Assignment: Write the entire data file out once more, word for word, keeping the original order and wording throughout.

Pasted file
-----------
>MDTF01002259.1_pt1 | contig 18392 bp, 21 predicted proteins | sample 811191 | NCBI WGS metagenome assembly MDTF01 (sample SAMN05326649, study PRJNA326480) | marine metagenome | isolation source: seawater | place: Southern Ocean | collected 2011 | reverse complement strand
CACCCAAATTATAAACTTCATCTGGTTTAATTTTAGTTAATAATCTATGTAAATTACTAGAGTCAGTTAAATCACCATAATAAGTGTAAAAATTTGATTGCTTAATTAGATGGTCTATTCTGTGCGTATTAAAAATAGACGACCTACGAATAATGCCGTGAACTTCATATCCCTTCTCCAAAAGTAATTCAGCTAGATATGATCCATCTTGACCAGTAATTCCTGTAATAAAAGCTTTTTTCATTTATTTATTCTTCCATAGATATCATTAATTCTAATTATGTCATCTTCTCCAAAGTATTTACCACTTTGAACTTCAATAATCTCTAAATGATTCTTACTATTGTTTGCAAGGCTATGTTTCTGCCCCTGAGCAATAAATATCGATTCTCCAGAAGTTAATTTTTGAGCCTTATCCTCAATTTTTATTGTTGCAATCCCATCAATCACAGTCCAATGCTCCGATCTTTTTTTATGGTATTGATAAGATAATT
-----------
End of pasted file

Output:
>MDTF01002259.1_pt1 | contig 18392 bp, 21 predicted proteins | sample 811191 | NCBI WGS metagenome assembly MDTF01 (sample SAMN05326649, study PRJNA326480) | marine metagenome | isolation source: seawater | place: Southern Ocean | collected 2011 | reverse complement strand
CACCCAAATTATAAACTTCATCTGGTTTAATTTTAGTTAATAATCTATGTAAATTACTAGAGTCAGTTAAATCACCATAATAAGTGTAAAAATTTGATTGCTTAATTAGATGGTCTATTCTGTGCGTATTAAAAATAGACGACCTACGAATAATGCCGTGAACTTCATATCCCTTCTCCAAAAGTAATTCAGCTAGATATGATCCATCTTGACCAGTAATTCCTGTAATAAAAGCTTTTTTCATTTATTTATTCTTCCATAGATATCATTAATTCTAATTATGTCATCTTCTCCAAAGTATTTACCACTTTGAACTTCAATAATCTCTAAATGATTCTTACTATTGTTTGCAAGGCTATGTTTCTGCCCCTGAGCAATAAATATCGATTCTCCAGAAGTTAATTTTTGAGCCTTATCCTCAATTTTTATTGTTGCAATCCCATCAATCACAGTCCAATGCTCCGATCTTTTTTTATGGTATTGATAAGATAATT